practice that is fuelled by and fuels patriarchy. How can we involve men and boys in the course of addressing the issue?

Involving men and boys in the work to end FGM is absolutely key and it is good to see that many men are now getting involved in our work.  For example, the Maasai Warriors are a cricket team from a remote area of Kenya who are working to educate and change attitudes about FGM in their community, where FGM prevalence is particularly high.  Their film, Warriors (http://www.warriorsfilm.co.uk/), which featured our work with the charity ‘Cricket without Boundaries’ in Kenya,  is an amazing account of the work they are doing to change attitudes in their community. 

What are some of your key challenges in the work you do? How have, or how do you, overcome them?

It is key that support to end FGM impacts at all levels and for this reason we believe that partnerships are essential.  We work together with communities as well as national and international NGOs and our advocacy work demands that governments take responsibility for ending FGM, which includes the introduction, and equally important, the implementation, of laws banning FGM. One of the key challenges we face is that the reasons for FGM tend to be deeply rooted in tradition and culture and it is therefore essential that these aspects are not ignored.  Education plays a huge role in this and it is extremely important that the social and economic constraints on women are addressed and that men are included in the work to end FGM.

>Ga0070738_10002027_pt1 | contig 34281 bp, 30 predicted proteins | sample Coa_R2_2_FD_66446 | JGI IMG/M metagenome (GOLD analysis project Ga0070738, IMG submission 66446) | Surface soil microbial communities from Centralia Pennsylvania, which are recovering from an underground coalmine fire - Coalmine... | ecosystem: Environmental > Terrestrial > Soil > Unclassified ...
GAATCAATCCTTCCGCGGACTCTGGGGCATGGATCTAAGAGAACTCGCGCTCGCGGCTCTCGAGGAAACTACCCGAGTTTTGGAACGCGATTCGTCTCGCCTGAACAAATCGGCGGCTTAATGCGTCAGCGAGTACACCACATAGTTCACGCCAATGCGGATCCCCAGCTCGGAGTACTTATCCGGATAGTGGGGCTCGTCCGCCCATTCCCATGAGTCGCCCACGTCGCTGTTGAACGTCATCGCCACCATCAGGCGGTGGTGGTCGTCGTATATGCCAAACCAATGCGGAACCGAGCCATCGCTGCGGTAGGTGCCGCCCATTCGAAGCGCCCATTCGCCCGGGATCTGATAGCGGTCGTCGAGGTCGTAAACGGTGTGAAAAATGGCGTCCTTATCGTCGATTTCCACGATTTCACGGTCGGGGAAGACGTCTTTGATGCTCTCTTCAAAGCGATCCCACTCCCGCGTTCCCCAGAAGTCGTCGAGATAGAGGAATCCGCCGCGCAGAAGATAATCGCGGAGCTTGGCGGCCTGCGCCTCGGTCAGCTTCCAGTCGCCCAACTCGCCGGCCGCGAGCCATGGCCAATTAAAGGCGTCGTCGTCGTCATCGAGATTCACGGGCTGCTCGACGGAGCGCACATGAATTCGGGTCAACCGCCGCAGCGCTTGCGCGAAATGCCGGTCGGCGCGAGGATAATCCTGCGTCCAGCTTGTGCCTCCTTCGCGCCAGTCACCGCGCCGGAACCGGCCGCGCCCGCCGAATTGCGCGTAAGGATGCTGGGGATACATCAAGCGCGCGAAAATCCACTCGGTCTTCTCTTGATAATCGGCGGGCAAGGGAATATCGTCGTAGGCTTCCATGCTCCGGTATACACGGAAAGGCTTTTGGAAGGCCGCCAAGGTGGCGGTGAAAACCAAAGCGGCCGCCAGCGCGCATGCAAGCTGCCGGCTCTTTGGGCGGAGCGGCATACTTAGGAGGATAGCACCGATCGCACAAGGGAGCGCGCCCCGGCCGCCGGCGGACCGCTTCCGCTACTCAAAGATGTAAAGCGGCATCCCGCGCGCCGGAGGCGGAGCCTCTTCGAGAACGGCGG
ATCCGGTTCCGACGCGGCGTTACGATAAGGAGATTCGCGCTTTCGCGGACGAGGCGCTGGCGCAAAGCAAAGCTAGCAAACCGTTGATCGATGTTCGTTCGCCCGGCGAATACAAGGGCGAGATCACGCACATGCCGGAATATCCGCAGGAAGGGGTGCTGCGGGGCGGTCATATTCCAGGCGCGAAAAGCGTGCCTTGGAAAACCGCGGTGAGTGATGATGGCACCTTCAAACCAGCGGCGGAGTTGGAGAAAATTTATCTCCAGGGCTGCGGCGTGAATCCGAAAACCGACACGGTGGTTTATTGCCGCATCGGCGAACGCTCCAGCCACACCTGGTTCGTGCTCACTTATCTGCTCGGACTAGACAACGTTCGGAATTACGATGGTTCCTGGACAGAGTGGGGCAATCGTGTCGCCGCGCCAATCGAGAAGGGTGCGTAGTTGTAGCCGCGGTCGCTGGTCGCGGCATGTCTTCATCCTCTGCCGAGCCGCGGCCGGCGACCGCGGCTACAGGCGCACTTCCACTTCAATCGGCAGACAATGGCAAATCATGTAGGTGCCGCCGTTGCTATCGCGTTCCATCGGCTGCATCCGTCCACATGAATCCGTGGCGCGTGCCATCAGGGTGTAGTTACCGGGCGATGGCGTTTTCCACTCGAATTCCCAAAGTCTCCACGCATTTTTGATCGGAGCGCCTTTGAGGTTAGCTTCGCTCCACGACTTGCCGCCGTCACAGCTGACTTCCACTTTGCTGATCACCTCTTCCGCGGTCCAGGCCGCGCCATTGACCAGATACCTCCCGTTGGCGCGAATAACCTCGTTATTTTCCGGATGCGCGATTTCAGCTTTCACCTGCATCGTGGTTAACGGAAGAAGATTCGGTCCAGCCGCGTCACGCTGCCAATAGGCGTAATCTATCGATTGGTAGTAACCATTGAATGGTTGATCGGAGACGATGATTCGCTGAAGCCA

What keeps you going? What inspires you?

I think anyone who has been involved with the work to end FGM will understand my passion to end it.  I have many friends who have undergone FGM, I have seen the consequences of it through my work and I have also seen that change is happening.  But there is still a long way to go and this is what keeps me going.  I hope we will see an end to FGM in my lifetime, and I really do believe this is possible, in the same way that the tradition of foot binding in China was brought to an end. There are so many wonderful people working to end FGM, many of them FGM survivors such as our Trustee, Hoda Ali, and these people are incredibly inspiring in their dedication and their engagement in the work to end FGM.

Could you perhaps share some anecdotes / positive stories and examples from your work so far?

Community education has a very important role to play in changing attitudes towards FGM and it is incredibly encouraging when you hear about success stories in the work to end FGM.  I met two girls in Kenya who at 12 and 14 had run away to escape FGM after attending a health club at school. They later went back to their community to convince the community Elders to stand against FGM and no girls have been cut in their community since then.  The girls are now 18 and 20 and one works in health and the other in education.  Such positive stories really reinforce my belief that we can end FGM.